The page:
On the way to the life class I’d been cleaning my ears out with John Cale’s mixes of The Stooges first album. I knew the marks made would be strong and righteous.
All the images this week were created on Paynes grey painted paper.
The act of painting out of near black was troublesome but worthwhile. Some of the marks just didn’t register, though when it did made more of an impression on the eye than on white paper.
The last painting of the night. 1 hour. The three elements, male, Mr Skelington and female relate across the surface. To get into the right position meant a rather uncomfortable time on the floor. The colours work, it would have been fun to see what I could have done with three hours. The yellow block is the light above them.
The second image made that night, the first is underneath; painted over. The models in the Mary Ward Centre class are top notch. 20 minutes.
The two figures, seated. 20 minutes. The cloth was black in real life.
A real cool time.
There’s a thing called black Friday.
You might have heard of it.
Here’s my response. 2 sizes.
Robin is one of the best life models around. A character actor, he brings theatre to the room. This week he brought props galore. A Tricorn hat, mask, cape and natty waistcoat. Quite refreshing to concentrate on fabric rather than flesh. Everyone had a good session with many a good drawing.
These paintings are worth working on later…
Here are three poses. The last on the right has a smaller version hidden underneath; the first version didn’t fit the composition so a larger, more dynamic version was painted on the top in impasto. 3 x 20 mins.
Here’s Robin with a red jug, skull and other accessories. 1 hour.
Some details. The tones need to be a tad more smoothly modulated. That can be done later. I can imagine a lot of flat colour in the background, to contrast with the frenetic foreground.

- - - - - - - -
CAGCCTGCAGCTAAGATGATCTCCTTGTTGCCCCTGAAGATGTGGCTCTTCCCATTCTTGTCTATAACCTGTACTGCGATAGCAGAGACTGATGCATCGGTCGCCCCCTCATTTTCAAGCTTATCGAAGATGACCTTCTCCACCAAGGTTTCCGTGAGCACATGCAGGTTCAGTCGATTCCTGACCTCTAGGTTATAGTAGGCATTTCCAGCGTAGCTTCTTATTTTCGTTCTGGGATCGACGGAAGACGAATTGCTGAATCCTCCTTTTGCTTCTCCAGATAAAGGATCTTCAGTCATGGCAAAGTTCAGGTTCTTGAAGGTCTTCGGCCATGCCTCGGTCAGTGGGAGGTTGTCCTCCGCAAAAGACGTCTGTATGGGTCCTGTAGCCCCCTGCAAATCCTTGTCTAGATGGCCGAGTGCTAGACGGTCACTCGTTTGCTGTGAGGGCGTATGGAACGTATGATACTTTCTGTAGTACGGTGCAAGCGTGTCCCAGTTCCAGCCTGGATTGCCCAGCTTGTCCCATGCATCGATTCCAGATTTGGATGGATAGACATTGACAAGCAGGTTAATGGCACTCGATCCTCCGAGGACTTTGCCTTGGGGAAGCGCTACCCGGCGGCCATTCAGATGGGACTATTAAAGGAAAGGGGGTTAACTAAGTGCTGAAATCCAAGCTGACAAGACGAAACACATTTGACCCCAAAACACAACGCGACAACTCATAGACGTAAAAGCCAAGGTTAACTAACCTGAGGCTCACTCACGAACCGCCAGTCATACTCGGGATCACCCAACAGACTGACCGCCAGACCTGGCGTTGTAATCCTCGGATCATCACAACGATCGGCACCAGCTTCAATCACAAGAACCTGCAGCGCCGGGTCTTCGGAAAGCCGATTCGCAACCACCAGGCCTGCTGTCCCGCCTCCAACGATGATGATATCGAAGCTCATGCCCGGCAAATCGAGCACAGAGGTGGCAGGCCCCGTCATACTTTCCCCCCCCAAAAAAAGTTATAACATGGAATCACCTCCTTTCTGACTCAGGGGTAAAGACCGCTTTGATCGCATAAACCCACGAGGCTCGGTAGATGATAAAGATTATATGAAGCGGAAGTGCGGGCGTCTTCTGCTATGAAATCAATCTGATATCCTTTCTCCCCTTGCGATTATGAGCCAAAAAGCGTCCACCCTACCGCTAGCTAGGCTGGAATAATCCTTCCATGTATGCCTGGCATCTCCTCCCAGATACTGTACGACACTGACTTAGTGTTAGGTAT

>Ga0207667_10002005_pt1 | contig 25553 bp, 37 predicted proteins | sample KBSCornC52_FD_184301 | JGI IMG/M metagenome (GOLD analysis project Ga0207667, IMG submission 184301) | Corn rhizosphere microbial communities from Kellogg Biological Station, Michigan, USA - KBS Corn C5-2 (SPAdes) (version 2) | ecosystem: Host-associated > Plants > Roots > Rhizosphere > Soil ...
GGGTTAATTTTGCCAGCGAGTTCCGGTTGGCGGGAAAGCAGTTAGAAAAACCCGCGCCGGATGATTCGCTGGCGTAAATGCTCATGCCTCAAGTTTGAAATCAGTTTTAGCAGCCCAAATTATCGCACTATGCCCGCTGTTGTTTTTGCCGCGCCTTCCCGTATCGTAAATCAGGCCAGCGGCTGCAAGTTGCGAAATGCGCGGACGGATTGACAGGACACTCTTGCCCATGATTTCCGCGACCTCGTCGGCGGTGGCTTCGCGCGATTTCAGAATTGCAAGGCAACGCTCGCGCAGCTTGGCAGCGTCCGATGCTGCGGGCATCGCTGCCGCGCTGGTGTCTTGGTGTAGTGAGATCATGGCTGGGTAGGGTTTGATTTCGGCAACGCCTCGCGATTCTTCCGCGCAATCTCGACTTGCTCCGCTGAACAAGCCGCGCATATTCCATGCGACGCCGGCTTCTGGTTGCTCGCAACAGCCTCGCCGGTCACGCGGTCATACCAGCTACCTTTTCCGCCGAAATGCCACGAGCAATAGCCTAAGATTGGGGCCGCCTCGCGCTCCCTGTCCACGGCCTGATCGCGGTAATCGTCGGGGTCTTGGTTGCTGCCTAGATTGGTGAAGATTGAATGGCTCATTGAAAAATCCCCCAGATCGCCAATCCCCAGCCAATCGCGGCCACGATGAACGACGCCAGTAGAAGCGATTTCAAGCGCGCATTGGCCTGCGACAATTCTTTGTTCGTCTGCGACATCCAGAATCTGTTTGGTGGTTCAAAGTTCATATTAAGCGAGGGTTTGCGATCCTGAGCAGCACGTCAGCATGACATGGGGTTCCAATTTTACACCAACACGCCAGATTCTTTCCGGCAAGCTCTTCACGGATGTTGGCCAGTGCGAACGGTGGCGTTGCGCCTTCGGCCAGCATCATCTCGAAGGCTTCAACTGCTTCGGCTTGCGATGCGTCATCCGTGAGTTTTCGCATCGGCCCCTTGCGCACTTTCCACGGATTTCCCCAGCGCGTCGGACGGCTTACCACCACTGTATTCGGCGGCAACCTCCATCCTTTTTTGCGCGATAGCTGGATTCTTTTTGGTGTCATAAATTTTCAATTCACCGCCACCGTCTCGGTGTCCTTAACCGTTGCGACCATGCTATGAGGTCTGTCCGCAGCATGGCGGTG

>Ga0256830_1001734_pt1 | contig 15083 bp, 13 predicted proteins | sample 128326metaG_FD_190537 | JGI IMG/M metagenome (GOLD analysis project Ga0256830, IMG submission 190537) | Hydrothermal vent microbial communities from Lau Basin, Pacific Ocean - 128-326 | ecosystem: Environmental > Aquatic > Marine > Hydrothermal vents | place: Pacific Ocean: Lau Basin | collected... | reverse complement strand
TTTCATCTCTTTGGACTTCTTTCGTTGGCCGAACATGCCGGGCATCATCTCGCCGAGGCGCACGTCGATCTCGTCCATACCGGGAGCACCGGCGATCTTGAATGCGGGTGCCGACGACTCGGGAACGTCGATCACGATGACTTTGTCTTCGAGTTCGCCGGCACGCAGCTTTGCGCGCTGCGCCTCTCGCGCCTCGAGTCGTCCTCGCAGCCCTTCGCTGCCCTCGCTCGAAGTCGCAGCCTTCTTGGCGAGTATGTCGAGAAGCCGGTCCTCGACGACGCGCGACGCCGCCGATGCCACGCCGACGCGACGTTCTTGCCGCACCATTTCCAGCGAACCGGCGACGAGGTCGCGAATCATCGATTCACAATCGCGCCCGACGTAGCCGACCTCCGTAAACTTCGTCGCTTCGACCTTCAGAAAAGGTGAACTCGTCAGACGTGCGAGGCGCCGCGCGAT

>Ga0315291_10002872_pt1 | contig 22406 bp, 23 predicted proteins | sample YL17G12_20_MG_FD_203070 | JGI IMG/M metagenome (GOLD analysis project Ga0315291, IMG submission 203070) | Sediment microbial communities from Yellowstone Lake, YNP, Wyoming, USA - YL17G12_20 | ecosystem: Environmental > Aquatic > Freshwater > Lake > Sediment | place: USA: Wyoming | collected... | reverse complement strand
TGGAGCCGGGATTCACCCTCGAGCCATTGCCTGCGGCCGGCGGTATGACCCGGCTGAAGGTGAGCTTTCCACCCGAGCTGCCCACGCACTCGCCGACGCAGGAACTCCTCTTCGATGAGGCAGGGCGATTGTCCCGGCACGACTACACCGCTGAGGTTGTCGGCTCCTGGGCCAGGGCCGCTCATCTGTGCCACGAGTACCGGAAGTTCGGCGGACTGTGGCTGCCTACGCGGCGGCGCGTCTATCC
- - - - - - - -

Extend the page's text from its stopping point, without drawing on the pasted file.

Boots. I do like painting shoes. Van Gogh did some great boots, as did Juan Miro. The red on the sole wasn’t there in real life; it was placed there for 3D purposes. Red goes forwards.
Here’s a bunch of quick poses made with pencils.
The styles vary wildly, veering into a graphic look I haven’t shown much since college. Maybe it wasn’t the dead end I thought it was, married to sharper draughtsmanship.
Starting with an idea or set of rules always helps.
The rules for this piece: Start in the middle, work outwards and across, moulding not outlines and two shades of red only.
The hands are slightly wrong but as a piece it has a atmosphere, a sense of care.
Below is a radical ’15 marks’ drawing created in 5 minutes. Leaps of faith.
Next is a angular construction on sugar paper, made with the same rules.
Trying to make the colour do some of the work.
The first work of the night. Around the halfway point a realisation that the balance of the pose didn’t work made me have a radical rethink. The red marks are the first five minutes.
There is always time to work things out; the old work is not lost and helps with the improvement. The lurking, sulky enemies of art are stasis and procrastination – the nearest I get to a cat poster.
This work is a bit like turning the guitar right up and having a good thrash; something from the ‘Blood & Chocolate’ LP by Elvis Costello?
A small square canvas. It’s frustrating painting at such a scale. Like threading a needle.There are some nice passages. The pink legs are due to the heater at the bottom middle of the work. The legs of a fellow artist are top centre, giving the whole work some much needed perspective. The model was very pleased with this work. Acrylic on canvas. 1 hour.
Left: The first drawing the night; running out of space on the paper for the head it was drawn on another part of the paper and connected in photoshop.Pencil. 20 mins. Right: An exercise in brevity. We were only allowed a few marks per minute. Acrylic. 15 mins.
Left: Again only few marks were allowed. People really seemed to like this one. 10 mins. Right: This is going into the realm of illustration, but still with some structure. 10 mins.
A 10 minute drawing with the painting created in a 30 minute break.
The bright, light colours reflect the model who seemed to be smiling throughout the poses. The shift of weight is interesting.
A 10 minute painting on sugar paper. Made with a sponge loaded with acrylic and pencil.
Mr Skellington had another 10 minutes of posing before the model started.
A double portrait in oils.
For a friend’s anniversary. The source material was a dark photograph taken from a concert. Made to go with a similar painting I’d created 10 years before as a wedding present. It was handed over to a very happy client yesterday.
The colours change a lot in differing light conditions. This is due to the glazes used.
And in close up.
Blue blue Electric blue.
No, it was Cobalt blue Hue, Cerulean Blue Hue and Phthalo blue.
Actually. With a little Lamp black, Titanium white, Liquin and retouching varnish.
The painting in stages:
No tracing, No squaring up, No messing.